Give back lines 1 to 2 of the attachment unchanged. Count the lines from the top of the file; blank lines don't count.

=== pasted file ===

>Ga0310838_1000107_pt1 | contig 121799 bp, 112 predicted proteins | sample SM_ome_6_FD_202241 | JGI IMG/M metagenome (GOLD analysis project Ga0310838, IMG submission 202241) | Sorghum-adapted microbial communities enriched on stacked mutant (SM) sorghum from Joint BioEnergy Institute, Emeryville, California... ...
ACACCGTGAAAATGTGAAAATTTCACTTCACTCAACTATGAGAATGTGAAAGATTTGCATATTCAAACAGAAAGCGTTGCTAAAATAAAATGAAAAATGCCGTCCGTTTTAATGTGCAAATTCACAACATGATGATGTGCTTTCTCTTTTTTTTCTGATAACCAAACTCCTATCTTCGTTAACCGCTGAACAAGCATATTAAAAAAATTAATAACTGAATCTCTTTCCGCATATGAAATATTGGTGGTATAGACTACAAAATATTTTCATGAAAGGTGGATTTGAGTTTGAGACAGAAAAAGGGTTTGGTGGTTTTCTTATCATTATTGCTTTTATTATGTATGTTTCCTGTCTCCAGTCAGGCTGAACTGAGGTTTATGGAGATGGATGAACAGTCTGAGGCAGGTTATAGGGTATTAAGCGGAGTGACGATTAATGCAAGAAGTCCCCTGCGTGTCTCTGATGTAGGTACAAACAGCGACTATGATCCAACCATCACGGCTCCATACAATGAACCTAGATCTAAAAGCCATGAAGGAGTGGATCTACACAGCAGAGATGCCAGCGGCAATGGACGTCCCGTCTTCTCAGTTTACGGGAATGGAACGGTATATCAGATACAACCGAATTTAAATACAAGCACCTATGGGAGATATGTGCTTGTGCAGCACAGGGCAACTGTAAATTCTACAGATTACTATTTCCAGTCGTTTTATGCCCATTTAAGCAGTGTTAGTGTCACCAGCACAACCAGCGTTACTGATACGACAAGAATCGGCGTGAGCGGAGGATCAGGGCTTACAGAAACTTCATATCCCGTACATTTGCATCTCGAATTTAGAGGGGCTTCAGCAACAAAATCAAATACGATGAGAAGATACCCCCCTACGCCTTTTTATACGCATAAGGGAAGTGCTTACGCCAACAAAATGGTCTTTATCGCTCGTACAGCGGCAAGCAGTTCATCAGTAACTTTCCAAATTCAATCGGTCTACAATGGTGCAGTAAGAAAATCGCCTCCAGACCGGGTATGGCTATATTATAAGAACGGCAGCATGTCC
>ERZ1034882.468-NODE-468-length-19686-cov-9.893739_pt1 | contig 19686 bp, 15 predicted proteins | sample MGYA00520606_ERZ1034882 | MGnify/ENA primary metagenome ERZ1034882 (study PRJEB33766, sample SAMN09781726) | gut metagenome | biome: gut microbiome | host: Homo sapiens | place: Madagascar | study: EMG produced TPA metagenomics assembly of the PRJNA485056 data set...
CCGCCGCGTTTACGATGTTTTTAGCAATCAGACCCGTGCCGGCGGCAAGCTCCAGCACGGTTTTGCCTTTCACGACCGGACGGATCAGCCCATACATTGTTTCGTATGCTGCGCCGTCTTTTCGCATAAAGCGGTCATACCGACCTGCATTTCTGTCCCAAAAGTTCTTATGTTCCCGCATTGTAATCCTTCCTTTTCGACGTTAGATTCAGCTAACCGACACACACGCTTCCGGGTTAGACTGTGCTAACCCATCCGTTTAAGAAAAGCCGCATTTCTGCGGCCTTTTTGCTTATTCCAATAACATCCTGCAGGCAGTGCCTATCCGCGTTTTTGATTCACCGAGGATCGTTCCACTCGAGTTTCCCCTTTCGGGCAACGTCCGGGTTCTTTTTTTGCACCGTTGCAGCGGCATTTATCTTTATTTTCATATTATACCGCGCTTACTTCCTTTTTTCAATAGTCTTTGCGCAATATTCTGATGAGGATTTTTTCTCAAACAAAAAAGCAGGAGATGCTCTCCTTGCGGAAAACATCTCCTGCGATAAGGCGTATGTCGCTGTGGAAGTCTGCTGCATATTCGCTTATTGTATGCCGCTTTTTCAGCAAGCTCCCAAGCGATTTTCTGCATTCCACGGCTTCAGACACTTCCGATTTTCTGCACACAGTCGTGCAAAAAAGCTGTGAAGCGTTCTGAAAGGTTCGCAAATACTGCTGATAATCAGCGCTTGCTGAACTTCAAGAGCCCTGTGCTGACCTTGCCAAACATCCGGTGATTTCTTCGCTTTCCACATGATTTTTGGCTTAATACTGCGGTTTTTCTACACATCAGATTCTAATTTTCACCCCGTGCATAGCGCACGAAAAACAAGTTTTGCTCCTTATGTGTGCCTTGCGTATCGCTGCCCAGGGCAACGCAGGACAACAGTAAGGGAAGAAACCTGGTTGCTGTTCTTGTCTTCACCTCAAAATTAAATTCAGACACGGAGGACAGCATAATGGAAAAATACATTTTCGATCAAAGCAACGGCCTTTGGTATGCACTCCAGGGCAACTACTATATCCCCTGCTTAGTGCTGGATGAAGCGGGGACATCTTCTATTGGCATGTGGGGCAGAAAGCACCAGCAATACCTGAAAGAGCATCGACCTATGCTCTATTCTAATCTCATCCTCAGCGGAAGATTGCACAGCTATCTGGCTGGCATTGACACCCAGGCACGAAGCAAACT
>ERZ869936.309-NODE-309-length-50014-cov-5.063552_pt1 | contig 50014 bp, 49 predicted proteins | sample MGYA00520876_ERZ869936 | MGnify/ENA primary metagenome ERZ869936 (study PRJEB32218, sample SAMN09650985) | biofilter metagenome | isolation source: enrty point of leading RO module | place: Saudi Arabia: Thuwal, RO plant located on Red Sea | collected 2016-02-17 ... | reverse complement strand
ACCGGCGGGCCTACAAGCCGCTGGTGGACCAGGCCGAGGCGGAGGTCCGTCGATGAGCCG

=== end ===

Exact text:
>Ga0310838_1000107_pt1 | contig 121799 bp, 112 predicted proteins | sample SM_ome_6_FD_202241 | JGI IMG/M metagenome (GOLD analysis project Ga0310838, IMG submission 202241) | Sorghum-adapted microbial communities enriched on stacked mutant (SM) sorghum from Joint BioEnergy Institute, Emeryville, California... ...
ACACCGTGAAAATGTGAAAATTTCACTTCACTCAACTATGAGAATGTGAAAGATTTGCATATTCAAACAGAAAGCGTTGCTAAAATAAAATGAAAAATGCCGTCCGTTTTAATGTGCAAATTCACAACATGATGATGTGCTTTCTCTTTTTTTTCTGATAACCAAACTCCTATCTTCGTTAACCGCTGAACAAGCATATTAAAAAAATTAATAACTGAATCTCTTTCCGCATATGAAATATTGGTGGTATAGACTACAAAATATTTTCATGAAAGGTGGATTTGAGTTTGAGACAGAAAAAGGGTTTGGTGGTTTTCTTATCATTATTGCTTTTATTATGTATGTTTCCTGTCTCCAGTCAGGCTGAACTGAGGTTTATGGAGATGGATGAACAGTCTGAGGCAGGTTATAGGGTATTAAGCGGAGTGACGATTAATGCAAGAAGTCCCCTGCGTGTCTCTGATGTAGGTACAAACAGCGACTATGATCCAACCATCACGGCTCCATACAATGAACCTAGATCTAAAAGCCATGAAGGAGTGGATCTACACAGCAGAGATGCCAGCGGCAATGGACGTCCCGTCTTCTCAGTTTACGGGAATGGAACGGTATATCAGATACAACCGAATTTAAATACAAGCACCTATGGGAGATATGTGCTTGTGCAGCACAGGGCAACTGTAAATTCTACAGATTACTATTTCCAGTCGTTTTATGCCCATTTAAGCAGTGTTAGTGTCACCAGCACAACCAGCGTTACTGATACGACAAGAATCGGCGTGAGCGGAGGATCAGGGCTTACAGAAACTTCATATCCCGTACATTTGCATCTCGAATTTAGAGGGGCTTCAGCAACAAAATCAAATACGATGAGAAGATACCCCCCTACGCCTTTTTATACGCATAAGGGAAGTGCTTACGCCAACAAAATGGTCTTTATCGCTCGTACAGCGGCAAGCAGTTCATCAGTAACTTTCCAAATTCAATCGGTCTACAATGGTGCAGTAAGAAAATCGCCTCCAGACCGGGTATGGCTATATTATAAGAACGGCAGCATGTCC